Posted on January 26th, 2012 · Posted in Myths and Stories | by Admin

A Native American Tale

Growing the Three Sisters, corn, beans & squash, is an ancient practice that seems to have originated among the Huron-Wyandot and Mohawk Haudenosaunee (Iroquois) peoples and is now widespread among North American Indian tribes.

The legend of “Three Sisters” originated when a woman of medicine who could no longer bear the fighting among her three daughters asked the Creator to help her find a way to get them to stop. That night she had a dream, and in it each sister was a different seed. The first sister was corn, she grew tall and strong and helped the second sister, bean, by allowing her vines to climb up her stalk. In return, bean gave corn the nutrients she needs to grow. Squash was the third sister and she grew low to the ground, throughout the corn field. Her large leaves helped to keep the weeds under control and the soil moist.

In her dream, the mother planted all of them in one mound in just the way they would have lived at home and told them that in order to grow and thrive, they would need to be different but dependent upon each other. They needed to see that each was special and each had great things to offer on her own and with the others. The next morning while cooking breakfast, she cooked each daughter an egg, but each was different: one hard-boiled, one scrambled, and one over-easy. She told her daughters of her dream and said to them,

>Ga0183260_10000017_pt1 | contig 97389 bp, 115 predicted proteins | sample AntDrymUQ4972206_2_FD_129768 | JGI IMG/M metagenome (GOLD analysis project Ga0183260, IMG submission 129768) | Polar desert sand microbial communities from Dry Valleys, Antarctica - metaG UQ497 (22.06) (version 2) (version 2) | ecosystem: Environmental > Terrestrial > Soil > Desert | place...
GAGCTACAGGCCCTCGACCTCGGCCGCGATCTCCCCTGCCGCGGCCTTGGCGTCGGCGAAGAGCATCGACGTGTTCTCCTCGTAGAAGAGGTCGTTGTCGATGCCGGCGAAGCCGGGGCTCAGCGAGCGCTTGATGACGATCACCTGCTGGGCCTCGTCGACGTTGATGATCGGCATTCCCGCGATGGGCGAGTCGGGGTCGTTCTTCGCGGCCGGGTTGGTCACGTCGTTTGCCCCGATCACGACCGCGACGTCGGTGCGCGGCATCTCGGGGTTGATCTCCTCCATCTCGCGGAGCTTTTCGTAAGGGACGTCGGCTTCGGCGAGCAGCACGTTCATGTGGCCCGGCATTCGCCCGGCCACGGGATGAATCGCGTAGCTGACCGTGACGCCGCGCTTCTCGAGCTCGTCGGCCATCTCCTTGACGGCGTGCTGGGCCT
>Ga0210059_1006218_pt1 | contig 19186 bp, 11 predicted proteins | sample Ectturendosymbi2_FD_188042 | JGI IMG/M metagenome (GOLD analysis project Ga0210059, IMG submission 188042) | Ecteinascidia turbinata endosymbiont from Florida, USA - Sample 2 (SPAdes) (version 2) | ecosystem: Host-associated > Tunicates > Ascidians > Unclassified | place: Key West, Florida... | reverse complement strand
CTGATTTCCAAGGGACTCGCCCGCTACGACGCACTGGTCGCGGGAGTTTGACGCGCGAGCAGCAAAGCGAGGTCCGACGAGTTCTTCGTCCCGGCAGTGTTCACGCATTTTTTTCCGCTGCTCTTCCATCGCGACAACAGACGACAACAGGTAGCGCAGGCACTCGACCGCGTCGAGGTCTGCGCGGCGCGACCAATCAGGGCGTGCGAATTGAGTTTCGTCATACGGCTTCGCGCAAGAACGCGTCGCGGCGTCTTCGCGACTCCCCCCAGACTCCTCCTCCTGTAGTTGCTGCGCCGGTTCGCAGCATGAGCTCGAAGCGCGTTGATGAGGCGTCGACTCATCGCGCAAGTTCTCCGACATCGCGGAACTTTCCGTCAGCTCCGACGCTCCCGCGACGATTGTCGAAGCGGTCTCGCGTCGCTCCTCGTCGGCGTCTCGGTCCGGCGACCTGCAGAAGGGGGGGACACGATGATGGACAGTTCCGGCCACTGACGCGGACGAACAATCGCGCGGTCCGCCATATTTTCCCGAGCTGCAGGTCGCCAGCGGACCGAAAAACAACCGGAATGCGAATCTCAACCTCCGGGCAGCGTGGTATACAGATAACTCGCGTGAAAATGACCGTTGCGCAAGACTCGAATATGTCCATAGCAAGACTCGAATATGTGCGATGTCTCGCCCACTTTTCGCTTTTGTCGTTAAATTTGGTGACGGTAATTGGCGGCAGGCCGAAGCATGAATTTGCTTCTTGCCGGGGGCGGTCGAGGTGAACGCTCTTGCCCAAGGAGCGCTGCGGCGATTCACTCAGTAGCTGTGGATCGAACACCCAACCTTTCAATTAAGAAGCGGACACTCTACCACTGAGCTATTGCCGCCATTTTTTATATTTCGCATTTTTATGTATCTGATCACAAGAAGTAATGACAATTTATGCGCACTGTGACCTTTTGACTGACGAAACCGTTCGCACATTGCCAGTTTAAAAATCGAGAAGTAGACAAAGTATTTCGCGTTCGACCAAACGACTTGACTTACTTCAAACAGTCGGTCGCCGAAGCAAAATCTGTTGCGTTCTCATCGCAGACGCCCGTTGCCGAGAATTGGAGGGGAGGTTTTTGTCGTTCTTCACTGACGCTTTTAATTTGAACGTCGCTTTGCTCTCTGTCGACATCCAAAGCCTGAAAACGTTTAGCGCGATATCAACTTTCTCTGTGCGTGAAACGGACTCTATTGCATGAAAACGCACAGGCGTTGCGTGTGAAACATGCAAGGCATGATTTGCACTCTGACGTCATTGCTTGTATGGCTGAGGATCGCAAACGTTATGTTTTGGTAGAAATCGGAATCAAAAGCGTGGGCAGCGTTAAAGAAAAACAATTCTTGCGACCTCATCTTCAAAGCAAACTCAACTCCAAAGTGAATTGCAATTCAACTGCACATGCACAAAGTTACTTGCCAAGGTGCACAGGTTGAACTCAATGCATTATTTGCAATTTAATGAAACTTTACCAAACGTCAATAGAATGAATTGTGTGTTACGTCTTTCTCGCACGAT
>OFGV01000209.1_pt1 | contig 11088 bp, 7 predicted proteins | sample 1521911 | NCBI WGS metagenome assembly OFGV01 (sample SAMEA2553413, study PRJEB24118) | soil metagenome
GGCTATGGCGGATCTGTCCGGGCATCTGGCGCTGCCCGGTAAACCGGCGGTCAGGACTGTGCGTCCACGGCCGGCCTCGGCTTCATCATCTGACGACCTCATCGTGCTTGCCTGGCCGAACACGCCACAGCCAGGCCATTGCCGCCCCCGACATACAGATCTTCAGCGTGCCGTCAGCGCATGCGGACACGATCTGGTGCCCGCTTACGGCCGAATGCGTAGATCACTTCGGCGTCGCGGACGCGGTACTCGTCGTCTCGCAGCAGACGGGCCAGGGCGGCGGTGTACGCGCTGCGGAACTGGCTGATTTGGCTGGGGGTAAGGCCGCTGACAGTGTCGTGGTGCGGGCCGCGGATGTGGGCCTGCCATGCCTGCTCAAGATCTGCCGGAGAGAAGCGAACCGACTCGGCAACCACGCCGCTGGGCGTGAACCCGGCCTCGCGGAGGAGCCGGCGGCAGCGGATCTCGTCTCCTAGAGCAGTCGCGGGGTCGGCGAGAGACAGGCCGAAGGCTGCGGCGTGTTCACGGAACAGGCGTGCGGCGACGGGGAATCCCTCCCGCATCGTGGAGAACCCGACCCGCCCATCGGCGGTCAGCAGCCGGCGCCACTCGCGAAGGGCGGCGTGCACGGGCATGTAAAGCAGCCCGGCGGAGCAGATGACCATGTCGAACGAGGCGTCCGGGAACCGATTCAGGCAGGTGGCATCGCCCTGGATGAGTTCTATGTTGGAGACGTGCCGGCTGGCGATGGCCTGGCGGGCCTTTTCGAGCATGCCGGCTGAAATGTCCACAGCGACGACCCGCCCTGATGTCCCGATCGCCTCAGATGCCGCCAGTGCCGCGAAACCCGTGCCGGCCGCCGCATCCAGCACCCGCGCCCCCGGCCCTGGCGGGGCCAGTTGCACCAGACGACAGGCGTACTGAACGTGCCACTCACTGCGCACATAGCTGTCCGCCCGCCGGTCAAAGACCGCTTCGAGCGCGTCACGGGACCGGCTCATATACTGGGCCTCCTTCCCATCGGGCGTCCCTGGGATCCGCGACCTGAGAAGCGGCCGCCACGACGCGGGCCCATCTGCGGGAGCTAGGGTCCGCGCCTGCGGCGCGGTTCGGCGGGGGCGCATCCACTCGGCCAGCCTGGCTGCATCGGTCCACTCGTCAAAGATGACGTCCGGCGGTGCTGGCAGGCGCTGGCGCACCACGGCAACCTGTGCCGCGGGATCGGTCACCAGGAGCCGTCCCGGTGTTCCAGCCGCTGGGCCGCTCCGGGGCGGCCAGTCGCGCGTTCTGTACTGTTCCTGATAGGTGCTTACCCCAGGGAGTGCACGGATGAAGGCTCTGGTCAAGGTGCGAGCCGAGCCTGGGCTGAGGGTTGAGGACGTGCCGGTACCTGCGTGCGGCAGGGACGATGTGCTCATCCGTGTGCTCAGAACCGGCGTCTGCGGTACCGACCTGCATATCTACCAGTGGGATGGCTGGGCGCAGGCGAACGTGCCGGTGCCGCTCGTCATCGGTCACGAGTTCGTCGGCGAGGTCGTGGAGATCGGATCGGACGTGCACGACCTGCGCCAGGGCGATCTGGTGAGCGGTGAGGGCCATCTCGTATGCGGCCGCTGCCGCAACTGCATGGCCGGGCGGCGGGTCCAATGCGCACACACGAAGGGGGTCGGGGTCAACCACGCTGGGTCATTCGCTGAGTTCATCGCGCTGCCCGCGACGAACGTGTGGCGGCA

“You are like these eggs. Each is still an egg but with different textures and flavors. Each of you has a special place in the world and in my heart.” The daughters started to cry and hugged each other, because now they would celebrate their differences and love one another more because of them. From that day on, Native people have planted the three crops together.

Another Version of the Same Legend

A long time ago, three sisters lived together in a field. These sisters were quite different from one another in their height and in the way they carried themselves. The little sister was so young and round that she could only crawl at first, and she was dressed in green. The second sister wore a bright, sunshine yellow dress, and she would spend many an hour reading by herself, sitting in the sun with the soft wind blowing against her face. The third was the eldest sister, standing always very straight and tall above the other sisters, looking for danger and warning her sisters. She wore a pale green shawl and had long, dirty-yellow hair. There was one way the sisters were all alike, though. They loved each other dearly, and they always stayed together. This made them very strong.

One day a strange bird came to the field: a crow. He talked to the horses and other animals, and this caught the attention of the sisters. Late that summer, the youngest and smallest sister disappeared. Her sisters were sad. Again the crow came to the field to gather reeds at the water’s edge. The sisters who were left watched his trail as he was leaving, and that night the second sister, the one in the yellow dress, disappeared. Now the eldest sister was the only one left. She continued to stand tall. When the crow saw how she missed her sisters, he brought them all back together, and they became stronger together again. The elder sister stands tall looking out for the crow to this day.